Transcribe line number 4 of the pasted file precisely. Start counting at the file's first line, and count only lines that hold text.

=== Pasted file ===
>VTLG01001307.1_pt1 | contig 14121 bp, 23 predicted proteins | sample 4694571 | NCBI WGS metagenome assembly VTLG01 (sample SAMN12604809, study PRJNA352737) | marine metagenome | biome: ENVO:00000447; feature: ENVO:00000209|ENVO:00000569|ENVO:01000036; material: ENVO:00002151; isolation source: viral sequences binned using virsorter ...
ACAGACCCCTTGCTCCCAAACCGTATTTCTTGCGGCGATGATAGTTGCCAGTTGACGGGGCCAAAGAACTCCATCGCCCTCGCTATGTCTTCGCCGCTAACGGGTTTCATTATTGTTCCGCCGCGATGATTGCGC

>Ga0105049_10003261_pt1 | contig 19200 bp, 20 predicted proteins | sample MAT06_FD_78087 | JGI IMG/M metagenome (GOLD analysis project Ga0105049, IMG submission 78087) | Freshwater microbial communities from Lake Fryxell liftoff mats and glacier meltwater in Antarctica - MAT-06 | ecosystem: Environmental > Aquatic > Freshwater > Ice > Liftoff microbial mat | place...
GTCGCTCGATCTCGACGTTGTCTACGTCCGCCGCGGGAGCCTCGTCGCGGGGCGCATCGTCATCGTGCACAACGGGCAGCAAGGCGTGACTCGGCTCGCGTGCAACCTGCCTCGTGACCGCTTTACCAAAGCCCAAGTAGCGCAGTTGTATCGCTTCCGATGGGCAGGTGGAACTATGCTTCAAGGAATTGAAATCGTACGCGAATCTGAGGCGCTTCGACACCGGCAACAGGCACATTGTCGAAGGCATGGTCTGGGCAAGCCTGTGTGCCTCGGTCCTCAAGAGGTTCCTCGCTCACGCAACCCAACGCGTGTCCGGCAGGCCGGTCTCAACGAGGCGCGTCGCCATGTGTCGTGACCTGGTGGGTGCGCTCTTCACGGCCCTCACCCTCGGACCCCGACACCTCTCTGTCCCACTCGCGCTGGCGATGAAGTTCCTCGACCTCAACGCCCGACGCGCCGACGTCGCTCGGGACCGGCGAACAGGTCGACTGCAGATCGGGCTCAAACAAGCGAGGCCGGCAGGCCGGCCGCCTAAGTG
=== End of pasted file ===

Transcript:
GTCGCTCGATCTCGACGTTGTCTACGTCCGCCGCGGGAGCCTCGTCGCGGGGCGCATCGTCATCGTGCACAACGGGCAGCAAGGCGTGACTCGGCTCGCGTGCAACCTGCCTCGTGACCGCTTTACCAAAGCCCAAGTAGCGCAGTTGTATCGCTTCCGATGGGCAGGTGGAACTATGCTTCAAGGAATTGAAATCGTACGCGAATCTGAGGCGCTTCGACACCGGCAACAGGCACATTGTCGAAGGCATGGTCTGGGCAAGCCTGTGTGCCTCGGTCCTCAAGAGGTTCCTCGCTCACGCAACCCAACGCGTGTCCGGCAGGCCGGTCTCAACGAGGCGCGTCGCCATGTGTCGTGACCTGGTGGGTGCGCTCTTCACGGCCCTCACCCTCGGACCCCGACACCTCTCTGTCCCACTCGCGCTGGCGATGAAGTTCCTCGACCTCAACGCCCGACGCGCCGACGTCGCTCGGGACCGGCGAACAGGTCGACTGCAGATCGGGCTCAAACAAGCGAGGCCGGCAGGCCGGCCGCCTAAGTG